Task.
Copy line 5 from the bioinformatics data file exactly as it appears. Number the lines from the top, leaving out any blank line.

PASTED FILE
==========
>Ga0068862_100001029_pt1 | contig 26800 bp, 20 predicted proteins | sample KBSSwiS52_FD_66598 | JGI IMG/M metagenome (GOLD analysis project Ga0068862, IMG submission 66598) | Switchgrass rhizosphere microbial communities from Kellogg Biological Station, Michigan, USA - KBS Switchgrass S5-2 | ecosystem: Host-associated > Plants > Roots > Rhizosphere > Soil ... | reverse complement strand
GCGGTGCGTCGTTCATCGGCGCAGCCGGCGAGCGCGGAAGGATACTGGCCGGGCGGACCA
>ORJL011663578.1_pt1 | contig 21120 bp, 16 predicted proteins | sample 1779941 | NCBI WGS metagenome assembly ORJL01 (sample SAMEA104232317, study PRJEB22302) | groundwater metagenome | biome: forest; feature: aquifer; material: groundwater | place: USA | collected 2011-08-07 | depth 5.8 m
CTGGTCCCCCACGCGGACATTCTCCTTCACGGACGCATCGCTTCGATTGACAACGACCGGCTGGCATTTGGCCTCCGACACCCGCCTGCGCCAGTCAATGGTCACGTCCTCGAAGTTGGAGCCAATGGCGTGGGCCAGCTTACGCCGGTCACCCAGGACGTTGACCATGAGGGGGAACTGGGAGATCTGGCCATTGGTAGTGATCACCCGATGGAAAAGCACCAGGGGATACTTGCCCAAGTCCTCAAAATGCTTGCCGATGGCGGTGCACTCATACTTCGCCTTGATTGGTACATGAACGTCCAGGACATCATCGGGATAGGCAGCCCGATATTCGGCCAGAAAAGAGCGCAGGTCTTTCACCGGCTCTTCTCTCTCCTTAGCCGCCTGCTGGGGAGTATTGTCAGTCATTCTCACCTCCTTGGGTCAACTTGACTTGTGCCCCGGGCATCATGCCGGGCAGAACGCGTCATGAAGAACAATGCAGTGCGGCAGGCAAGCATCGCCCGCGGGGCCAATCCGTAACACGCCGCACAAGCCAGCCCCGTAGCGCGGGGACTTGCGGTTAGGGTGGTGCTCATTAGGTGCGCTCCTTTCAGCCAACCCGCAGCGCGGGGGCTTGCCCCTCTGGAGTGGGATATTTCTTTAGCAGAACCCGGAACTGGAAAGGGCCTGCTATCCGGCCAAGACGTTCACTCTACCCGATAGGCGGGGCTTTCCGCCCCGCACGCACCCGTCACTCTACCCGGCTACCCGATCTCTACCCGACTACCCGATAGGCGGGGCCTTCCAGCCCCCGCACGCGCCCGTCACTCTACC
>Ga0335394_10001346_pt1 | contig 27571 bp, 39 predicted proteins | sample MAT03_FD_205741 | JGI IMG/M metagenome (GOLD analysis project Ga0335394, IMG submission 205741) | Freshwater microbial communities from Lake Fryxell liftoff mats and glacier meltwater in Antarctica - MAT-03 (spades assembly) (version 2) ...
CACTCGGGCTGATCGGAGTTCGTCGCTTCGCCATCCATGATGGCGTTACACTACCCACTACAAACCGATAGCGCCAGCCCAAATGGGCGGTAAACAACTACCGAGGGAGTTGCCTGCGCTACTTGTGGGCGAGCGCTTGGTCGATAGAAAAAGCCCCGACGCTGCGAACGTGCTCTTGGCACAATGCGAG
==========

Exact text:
>Ga0335394_10001346_pt1 | contig 27571 bp, 39 predicted proteins | sample MAT03_FD_205741 | JGI IMG/M metagenome (GOLD analysis project Ga0335394, IMG submission 205741) | Freshwater microbial communities from Lake Fryxell liftoff mats and glacier meltwater in Antarctica - MAT-03 (spades assembly) (version 2) ...